Believing God

It is not enough to believe that there is a God, or even to believe that the God of the Bible is the true God. As James tells us: “Thou believest that God is one. Thou doest well. The demons even believe, and tremble” (James 2: 19). No, salvation depends upon believing what God has said.

   This is seen very clearly with Abraham. His justification rested on believing what God had testified to him: “And Abraham believed God, and it was reckoned to him as righteousness” (Rom. 4: 3). What had God said? God had told him that even though both he and his wife were old, he would have a son, and his seed would be as numberless as the stars of the heavens (see Gen. 15: 1–6). Looked at through purely natural eyes the fulfilment of this promise seemed impossible, but Abraham believed what God had told him—and as a result God reckoned him as justified. He was justified by faith. Everything pointed to Abraham dying childless, but God had told him otherwise and he believed what God had said. There was nothing that Abraham could do to prove what he had been told and what he had believed, for “faith is [the] substantiating of things hoped for, [the] conviction of things not seen” (Heb. 11: 1, my emphasis).
 What was the result of Abraham’s faith? The name of Abraham is renowned through all the world, but like the rest of us, he was a sinner, “for all have sinned, and come short of the glory of God” (Rom. 3: 23). Yet when he believed God, the Scripture tells us that God “reckoned it” (that is, his faith in God’s Word), “to him [as] righteousness” (Gen. 15: 6). Righteousness, instead of sin, was put to his account. Naturally speaking, he was still a sinner, but in the eyes of God he was reckoned as righteous. He was justified. Why? Because he had believed what God had said.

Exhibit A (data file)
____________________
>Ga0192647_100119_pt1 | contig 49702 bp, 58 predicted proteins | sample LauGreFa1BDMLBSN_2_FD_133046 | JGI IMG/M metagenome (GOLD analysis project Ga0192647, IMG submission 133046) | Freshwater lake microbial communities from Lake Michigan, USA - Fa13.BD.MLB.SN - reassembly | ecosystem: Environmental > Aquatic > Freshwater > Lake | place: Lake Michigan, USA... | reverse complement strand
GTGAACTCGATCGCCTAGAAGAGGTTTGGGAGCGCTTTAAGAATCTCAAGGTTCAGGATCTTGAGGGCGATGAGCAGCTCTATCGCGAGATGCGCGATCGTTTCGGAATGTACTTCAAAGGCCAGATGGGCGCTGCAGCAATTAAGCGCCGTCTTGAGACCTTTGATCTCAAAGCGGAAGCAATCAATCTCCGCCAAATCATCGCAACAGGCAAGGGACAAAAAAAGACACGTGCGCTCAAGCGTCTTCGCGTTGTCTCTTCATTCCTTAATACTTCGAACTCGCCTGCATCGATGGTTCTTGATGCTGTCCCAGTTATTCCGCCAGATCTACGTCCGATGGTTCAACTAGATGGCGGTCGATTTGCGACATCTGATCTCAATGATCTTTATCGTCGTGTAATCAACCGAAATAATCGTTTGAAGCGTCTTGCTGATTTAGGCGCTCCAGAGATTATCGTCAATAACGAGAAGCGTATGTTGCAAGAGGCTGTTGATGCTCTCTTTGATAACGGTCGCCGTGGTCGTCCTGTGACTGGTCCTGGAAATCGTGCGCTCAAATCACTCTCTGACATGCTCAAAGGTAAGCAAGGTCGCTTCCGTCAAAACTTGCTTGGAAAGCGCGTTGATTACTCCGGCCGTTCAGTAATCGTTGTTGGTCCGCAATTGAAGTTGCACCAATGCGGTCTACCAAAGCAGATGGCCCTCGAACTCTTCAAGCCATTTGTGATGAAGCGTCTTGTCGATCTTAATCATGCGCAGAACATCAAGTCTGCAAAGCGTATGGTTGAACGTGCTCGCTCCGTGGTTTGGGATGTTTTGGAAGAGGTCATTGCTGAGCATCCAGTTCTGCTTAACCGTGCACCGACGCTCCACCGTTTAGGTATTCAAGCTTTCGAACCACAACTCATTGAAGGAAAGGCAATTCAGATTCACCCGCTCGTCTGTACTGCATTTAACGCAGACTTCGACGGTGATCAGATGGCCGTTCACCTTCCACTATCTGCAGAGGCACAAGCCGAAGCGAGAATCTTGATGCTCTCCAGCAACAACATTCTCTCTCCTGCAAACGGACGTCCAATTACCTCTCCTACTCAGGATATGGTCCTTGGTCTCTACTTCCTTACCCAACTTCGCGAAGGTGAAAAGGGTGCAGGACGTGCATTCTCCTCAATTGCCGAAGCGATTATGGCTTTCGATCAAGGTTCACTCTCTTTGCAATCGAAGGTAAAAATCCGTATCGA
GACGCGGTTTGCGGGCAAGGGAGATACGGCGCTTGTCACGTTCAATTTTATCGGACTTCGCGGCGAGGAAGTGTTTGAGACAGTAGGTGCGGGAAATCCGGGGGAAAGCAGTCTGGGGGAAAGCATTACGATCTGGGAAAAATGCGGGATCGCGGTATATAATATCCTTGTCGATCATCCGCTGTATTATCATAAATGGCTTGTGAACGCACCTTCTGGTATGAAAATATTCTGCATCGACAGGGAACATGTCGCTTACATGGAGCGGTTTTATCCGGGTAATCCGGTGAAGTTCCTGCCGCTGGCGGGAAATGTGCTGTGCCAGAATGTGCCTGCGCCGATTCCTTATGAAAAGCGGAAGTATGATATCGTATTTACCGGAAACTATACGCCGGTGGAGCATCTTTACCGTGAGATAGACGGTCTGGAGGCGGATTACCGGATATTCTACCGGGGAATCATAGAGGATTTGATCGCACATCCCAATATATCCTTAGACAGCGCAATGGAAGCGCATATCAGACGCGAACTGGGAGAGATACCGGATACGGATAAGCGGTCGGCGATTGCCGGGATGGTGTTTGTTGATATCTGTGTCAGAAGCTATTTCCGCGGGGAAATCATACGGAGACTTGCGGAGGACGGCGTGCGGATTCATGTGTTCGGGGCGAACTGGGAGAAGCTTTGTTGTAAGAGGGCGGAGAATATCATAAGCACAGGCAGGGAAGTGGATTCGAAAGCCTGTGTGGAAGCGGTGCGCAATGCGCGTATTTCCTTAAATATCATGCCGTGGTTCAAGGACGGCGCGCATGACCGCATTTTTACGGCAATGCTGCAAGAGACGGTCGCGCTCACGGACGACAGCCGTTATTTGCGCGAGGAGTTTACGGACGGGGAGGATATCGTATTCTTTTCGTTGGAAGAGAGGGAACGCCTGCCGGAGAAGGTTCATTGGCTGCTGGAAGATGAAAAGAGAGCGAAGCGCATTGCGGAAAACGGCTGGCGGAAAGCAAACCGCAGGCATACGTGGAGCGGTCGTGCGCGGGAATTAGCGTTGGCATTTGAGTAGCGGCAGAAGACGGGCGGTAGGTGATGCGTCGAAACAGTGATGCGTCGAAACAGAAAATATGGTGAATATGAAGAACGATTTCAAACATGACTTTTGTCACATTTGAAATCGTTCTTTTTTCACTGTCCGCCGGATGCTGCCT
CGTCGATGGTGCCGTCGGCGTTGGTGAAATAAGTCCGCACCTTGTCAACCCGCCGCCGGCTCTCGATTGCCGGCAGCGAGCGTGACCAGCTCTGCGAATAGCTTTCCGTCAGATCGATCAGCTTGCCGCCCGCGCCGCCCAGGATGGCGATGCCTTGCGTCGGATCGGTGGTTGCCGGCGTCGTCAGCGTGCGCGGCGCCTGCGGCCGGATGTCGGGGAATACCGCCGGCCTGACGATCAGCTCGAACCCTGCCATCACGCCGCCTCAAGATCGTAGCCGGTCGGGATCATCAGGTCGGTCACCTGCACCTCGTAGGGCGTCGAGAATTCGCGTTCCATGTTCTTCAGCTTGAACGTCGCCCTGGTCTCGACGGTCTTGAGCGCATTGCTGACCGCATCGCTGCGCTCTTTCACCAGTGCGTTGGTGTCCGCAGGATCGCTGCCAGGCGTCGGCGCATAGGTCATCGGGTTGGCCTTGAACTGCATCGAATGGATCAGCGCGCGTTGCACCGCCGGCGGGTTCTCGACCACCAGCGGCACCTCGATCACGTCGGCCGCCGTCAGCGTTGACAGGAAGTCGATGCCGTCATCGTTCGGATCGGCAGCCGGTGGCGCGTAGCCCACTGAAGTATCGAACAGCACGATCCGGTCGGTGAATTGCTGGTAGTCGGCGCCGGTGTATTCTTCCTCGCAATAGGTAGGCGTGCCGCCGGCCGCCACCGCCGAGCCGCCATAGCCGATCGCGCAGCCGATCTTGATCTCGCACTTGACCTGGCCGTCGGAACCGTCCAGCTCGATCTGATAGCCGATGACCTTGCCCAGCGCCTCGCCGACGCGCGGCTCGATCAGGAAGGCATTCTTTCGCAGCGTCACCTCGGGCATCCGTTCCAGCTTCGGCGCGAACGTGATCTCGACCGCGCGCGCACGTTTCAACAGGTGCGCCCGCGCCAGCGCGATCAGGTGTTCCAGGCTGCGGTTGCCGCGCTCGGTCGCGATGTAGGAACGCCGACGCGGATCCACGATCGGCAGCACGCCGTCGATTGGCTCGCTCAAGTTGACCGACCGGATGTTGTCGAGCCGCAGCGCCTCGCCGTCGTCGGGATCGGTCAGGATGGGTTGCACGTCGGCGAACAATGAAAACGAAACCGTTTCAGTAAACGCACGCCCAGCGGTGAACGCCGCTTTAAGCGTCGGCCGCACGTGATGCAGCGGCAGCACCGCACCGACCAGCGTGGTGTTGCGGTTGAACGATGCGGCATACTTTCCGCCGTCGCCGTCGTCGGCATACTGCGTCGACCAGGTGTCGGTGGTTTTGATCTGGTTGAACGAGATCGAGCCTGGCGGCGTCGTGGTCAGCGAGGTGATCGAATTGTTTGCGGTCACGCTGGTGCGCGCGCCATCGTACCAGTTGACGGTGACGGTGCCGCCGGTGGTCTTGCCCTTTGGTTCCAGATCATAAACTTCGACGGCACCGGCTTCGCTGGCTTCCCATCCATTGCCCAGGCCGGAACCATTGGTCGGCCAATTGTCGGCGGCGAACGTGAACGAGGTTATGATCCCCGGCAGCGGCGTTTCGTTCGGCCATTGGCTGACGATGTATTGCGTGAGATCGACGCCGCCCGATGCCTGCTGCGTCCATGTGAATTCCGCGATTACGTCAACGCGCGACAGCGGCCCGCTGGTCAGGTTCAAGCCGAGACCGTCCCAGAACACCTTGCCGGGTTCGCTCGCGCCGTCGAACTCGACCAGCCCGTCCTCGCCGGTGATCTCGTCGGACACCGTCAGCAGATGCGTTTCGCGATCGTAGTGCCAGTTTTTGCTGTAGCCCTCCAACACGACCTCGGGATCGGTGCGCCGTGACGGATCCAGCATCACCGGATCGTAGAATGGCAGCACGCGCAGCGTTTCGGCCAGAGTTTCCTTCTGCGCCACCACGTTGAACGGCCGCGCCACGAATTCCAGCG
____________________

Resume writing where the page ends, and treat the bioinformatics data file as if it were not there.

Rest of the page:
Faith, however, cannot stand alone, for “faith without works is dead” (James 2: 26). When Phinehas stood up and executed judgment in Shittim (see Num. 25: 1–15), God says of it that it “was reckoned unto him for righteousness, from generation to generation, for evermore” (Ps. 106: 31). Here the faith of the man is seen in his works, and his faith is proved to be real. A kind of easy belief is rampant today, but “a man is justified on the principle of works, and not on the principle of faith only” (James 2: 24). Thus with Abraham he proved that he believed God by offering “Isaac his son upon the altar” (v21) and so “by works” (v22) his “faith was perfected” (or completed). Faith in God will be “perfected” by bringing forth fruit for God—it cannot be otherwise. A fruitless faith that professes to be the real thing will sooner or later be exposed as seed sown by the wayside, in rocky places, or choked by the thorns (see Luke 8: 5–15).